Low-cost flights to Vietnam on cards

A Cambodia Angkor Air plane arrives at Phnom Penh International Airport
A Cambodia Angkor Air plane arrives at Phnom Penh International Airport Vireak Mai

Low-cost flights to Vietnam on cards

Travelling to and from Vietnam could soon get cheaper, after low-cost carrier VietJet Air this week announced plans to service Siem Reap.

In a September 8 announcement promoting its plans to expand into Russia, the airline said it would also soon connect Vietnam, Cambodia’s biggest source of tourists, to the home of Angkor Wat.

The announcement did not say which cities VietJet would fly from, but the Australian-based Centre for Aviation (CAPA) predicted in a report released yesterday that the carrier would go from Hanoi and Ho Chi Min city.

It will be the first low-cost route between Vietnam and the Kingdom.

“Cambodia is a logical destination for VietJet as it is one of Vietnam’s largest international markets but is not yet served by any [low-cost carriers],” the CAPA report says.

“The Vietnam Airlines Group, which includes Cambodia Angkor Air, now dominates the Cambodia-to-Vietnam market, accounting for about 80 per cent of total seat capacity between the two countries,” the report continues.

Brendan Sobie, chief analyst and Singapore representative at CAPA, said that travellers could expect to benefit from VietJet’s lower fares, but said he did not anticipate the new routes to immediately dent the business of existing carriers. 

“Cambodia Angkor Air and Vietnam Airlines may be impacted, but the lower fares should result in additional traffic rather than simply take traffic away from the incumbents,” he said yesterday in an email.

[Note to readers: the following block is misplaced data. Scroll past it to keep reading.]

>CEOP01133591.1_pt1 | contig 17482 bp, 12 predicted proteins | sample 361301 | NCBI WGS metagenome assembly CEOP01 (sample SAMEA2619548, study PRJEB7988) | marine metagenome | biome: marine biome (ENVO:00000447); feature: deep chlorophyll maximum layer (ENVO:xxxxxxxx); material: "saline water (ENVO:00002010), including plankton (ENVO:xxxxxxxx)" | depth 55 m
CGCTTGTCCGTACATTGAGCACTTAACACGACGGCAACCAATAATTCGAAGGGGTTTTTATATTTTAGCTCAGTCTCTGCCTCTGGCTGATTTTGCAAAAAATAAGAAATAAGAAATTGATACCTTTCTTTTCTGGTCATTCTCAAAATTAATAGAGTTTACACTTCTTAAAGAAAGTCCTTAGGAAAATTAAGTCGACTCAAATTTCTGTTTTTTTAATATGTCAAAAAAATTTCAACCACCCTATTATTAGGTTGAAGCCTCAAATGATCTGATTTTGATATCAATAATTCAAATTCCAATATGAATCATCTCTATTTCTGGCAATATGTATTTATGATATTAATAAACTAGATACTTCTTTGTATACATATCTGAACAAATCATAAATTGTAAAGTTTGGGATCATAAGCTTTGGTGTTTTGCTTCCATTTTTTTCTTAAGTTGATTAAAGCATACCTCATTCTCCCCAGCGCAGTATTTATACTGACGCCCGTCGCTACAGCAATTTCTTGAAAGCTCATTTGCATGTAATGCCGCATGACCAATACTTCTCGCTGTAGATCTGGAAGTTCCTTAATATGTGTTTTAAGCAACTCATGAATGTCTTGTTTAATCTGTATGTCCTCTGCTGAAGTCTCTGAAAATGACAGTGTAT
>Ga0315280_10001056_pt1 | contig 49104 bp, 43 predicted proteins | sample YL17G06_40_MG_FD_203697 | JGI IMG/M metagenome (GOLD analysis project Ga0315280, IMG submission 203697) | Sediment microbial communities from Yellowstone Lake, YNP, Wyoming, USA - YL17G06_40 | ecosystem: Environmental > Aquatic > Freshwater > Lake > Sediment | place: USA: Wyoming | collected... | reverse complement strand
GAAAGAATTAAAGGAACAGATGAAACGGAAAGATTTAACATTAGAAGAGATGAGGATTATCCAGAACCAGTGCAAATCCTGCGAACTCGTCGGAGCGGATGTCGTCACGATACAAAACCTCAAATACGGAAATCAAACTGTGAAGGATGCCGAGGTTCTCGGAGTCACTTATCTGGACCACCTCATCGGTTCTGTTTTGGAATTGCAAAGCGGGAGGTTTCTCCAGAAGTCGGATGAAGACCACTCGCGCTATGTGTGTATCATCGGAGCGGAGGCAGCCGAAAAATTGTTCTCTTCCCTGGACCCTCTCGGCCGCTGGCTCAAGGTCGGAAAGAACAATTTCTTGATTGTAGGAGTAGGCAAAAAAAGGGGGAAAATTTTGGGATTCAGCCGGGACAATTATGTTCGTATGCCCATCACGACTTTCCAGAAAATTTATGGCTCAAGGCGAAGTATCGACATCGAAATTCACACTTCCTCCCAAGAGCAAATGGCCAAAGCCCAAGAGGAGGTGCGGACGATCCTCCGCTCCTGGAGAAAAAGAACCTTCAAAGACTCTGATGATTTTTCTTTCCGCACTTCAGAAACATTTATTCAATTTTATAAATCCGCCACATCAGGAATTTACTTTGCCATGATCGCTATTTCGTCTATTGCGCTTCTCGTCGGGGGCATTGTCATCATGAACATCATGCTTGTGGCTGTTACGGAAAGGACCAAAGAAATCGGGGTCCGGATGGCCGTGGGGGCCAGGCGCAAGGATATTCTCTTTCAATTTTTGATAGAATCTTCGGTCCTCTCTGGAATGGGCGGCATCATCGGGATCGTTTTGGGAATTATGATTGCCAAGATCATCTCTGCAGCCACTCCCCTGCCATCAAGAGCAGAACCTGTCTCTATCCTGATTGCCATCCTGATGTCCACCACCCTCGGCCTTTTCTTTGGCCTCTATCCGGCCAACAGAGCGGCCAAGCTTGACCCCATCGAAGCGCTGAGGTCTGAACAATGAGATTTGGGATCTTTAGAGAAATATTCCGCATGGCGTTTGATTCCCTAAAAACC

“This is normally what we see when a low cost carrier enters a market. It’s what we call the stimulation effect,”
he added. 

VietJet could not be reached for comment yesterday, but Long Cheng, deputy Cabinet of the State Secretariat of Civil Aviation (SSCA), confirmed that the airline had submitted an application for the Siem Reap route and that it was being reviewed.

Cheng welcomed greater competition in the market, which he said would encourage cheaper fares and better services from airlines.

“This will be good for passengers,” he said.

Vietnam has long been Cambodia’s biggest source of tourists. In the first six months of the year, 78,500 visitors came from Vietnam, more than double that of the next largest source, China, with 34,300 visitors.

But it is not from Vietnamese visitors alone that Cambodia’s tourism industry can expect to benefit from the expanded connections of neighbouring airways, according to Ho Vandy, co-chair of the government-private sector working group on tourism.

Most Vietnamese arrivals travel via bus, Vandy said, but a new low-cost carrier would help boost visitors from third-country destinations who like to visit both countries on the same vacation. 

“Promoting the two-country destination – linking Cambodia and Vietnam together – makes it easier to sell packages for third-country tourists,” he said.

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